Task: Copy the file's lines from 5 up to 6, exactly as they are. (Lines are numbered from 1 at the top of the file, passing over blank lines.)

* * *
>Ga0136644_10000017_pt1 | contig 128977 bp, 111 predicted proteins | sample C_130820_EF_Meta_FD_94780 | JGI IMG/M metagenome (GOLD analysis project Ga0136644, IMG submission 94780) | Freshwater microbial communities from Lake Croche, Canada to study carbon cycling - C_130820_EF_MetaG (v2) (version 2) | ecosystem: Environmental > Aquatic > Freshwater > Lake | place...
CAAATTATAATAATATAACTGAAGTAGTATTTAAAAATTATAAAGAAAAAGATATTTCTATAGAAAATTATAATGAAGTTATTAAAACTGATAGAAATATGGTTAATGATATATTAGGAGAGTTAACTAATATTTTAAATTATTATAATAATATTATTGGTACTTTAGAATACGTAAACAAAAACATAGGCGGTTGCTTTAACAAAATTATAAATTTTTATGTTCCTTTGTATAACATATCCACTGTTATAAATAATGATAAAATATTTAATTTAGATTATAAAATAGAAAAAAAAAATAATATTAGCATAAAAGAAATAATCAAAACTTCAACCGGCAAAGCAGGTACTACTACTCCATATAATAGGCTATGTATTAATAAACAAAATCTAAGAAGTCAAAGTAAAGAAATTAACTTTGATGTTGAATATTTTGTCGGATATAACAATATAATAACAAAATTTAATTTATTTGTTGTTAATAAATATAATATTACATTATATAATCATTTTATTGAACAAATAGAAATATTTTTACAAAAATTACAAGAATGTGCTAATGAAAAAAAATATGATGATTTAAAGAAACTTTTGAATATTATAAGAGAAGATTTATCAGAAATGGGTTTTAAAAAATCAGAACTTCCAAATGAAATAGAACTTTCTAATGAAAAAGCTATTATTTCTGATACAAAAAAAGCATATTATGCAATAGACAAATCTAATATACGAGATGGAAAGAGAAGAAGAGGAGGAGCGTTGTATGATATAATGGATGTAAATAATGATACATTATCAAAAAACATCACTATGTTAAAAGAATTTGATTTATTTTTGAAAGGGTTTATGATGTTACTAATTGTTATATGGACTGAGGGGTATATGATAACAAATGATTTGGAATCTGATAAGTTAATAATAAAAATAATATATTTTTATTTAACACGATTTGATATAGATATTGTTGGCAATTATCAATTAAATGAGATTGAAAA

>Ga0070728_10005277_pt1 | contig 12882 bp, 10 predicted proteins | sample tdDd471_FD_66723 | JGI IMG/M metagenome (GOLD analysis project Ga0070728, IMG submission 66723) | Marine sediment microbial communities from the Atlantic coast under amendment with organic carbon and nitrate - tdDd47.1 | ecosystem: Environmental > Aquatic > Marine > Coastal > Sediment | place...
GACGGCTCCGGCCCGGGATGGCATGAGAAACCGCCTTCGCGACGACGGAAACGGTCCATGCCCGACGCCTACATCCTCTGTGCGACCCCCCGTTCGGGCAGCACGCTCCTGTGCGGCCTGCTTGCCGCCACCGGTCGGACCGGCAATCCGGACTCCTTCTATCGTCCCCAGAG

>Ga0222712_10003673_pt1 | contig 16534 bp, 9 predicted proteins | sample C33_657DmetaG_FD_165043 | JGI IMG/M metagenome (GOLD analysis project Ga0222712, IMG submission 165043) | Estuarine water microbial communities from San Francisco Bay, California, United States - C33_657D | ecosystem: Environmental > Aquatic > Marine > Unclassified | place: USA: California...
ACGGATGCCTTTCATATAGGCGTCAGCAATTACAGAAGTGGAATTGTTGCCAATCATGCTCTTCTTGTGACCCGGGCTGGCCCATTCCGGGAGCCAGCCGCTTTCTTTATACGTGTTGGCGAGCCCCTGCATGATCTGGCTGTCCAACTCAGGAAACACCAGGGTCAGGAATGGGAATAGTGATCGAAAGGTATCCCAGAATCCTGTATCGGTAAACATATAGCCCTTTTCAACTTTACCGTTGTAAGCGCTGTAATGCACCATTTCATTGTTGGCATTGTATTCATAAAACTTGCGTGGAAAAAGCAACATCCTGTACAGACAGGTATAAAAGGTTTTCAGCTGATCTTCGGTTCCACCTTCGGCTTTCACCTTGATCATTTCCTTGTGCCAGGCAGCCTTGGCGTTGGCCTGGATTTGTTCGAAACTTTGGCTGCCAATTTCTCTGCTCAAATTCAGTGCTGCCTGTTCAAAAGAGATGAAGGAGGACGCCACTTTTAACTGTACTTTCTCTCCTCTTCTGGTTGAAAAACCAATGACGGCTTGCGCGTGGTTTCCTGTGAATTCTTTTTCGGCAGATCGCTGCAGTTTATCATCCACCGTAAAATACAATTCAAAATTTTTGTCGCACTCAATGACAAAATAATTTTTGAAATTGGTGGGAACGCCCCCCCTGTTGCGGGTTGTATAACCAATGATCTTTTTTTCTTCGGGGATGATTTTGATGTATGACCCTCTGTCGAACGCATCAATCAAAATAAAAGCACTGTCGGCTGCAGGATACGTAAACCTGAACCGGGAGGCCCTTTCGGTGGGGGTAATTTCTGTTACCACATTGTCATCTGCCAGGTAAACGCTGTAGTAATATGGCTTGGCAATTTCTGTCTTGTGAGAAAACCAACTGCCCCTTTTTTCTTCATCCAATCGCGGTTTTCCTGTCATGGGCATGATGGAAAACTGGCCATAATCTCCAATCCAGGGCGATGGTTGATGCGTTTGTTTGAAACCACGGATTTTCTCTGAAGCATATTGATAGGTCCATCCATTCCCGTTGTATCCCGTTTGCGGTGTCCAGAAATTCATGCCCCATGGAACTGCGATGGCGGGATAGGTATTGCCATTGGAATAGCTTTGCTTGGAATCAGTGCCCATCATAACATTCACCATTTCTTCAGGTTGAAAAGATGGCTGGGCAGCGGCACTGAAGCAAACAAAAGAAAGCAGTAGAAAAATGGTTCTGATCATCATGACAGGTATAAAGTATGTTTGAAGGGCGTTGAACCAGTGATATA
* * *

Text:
>Ga0222712_10003673_pt1 | contig 16534 bp, 9 predicted proteins | sample C33_657DmetaG_FD_165043 | JGI IMG/M metagenome (GOLD analysis project Ga0222712, IMG submission 165043) | Estuarine water microbial communities from San Francisco Bay, California, United States - C33_657D | ecosystem: Environmental > Aquatic > Marine > Unclassified | place: USA: California...
ACGGATGCCTTTCATATAGGCGTCAGCAATTACAGAAGTGGAATTGTTGCCAATCATGCTCTTCTTGTGACCCGGGCTGGCCCATTCCGGGAGCCAGCCGCTTTCTTTATACGTGTTGGCGAGCCCCTGCATGATCTGGCTGTCCAACTCAGGAAACACCAGGGTCAGGAATGGGAATAGTGATCGAAAGGTATCCCAGAATCCTGTATCGGTAAACATATAGCCCTTTTCAACTTTACCGTTGTAAGCGCTGTAATGCACCATTTCATTGTTGGCATTGTATTCATAAAACTTGCGTGGAAAAAGCAACATCCTGTACAGACAGGTATAAAAGGTTTTCAGCTGATCTTCGGTTCCACCTTCGGCTTTCACCTTGATCATTTCCTTGTGCCAGGCAGCCTTGGCGTTGGCCTGGATTTGTTCGAAACTTTGGCTGCCAATTTCTCTGCTCAAATTCAGTGCTGCCTGTTCAAAAGAGATGAAGGAGGACGCCACTTTTAACTGTACTTTCTCTCCTCTTCTGGTTGAAAAACCAATGACGGCTTGCGCGTGGTTTCCTGTGAATTCTTTTTCGGCAGATCGCTGCAGTTTATCATCCACCGTAAAATACAATTCAAAATTTTTGTCGCACTCAATGACAAAATAATTTTTGAAATTGGTGGGAACGCCCCCCCTGTTGCGGGTTGTATAACCAATGATCTTTTTTTCTTCGGGGATGATTTTGATGTATGACCCTCTGTCGAACGCATCAATCAAAATAAAAGCACTGTCGGCTGCAGGATACGTAAACCTGAACCGGGAGGCCCTTTCGGTGGGGGTAATTTCTGTTACCACATTGTCATCTGCCAGGTAAACGCTGTAGTAATATGGCTTGGCAATTTCTGTCTTGTGAGAAAACCAACTGCCCCTTTTTTCTTCATCCAATCGCGGTTTTCCTGTCATGGGCATGATGGAAAACTGGCCATAATCTCCAATCCAGGGCGATGGTTGATGCGTTTGTTTGAAACCACGGATTTTCTCTGAAGCATATTGATAGGTCCATCCATTCCCGTTGTATCCCGTTTGCGGTGTCCAGAAATTCATGCCCCATGGAACTGCGATGGCGGGATAGGTATTGCCATTGGAATAGCTTTGCTTGGAATCAGTGCCCATCATAACATTCACCATTTCTTCAGGTTGAAAAGATGGCTGGGCAGCGGCACTGAAGCAAACAAAAGAAAGCAGTAGAAAAATGGTTCTGATCATCATGACAGGTATAAAGTATGTTTGAAGGGCGTTGAACCAGTGATATA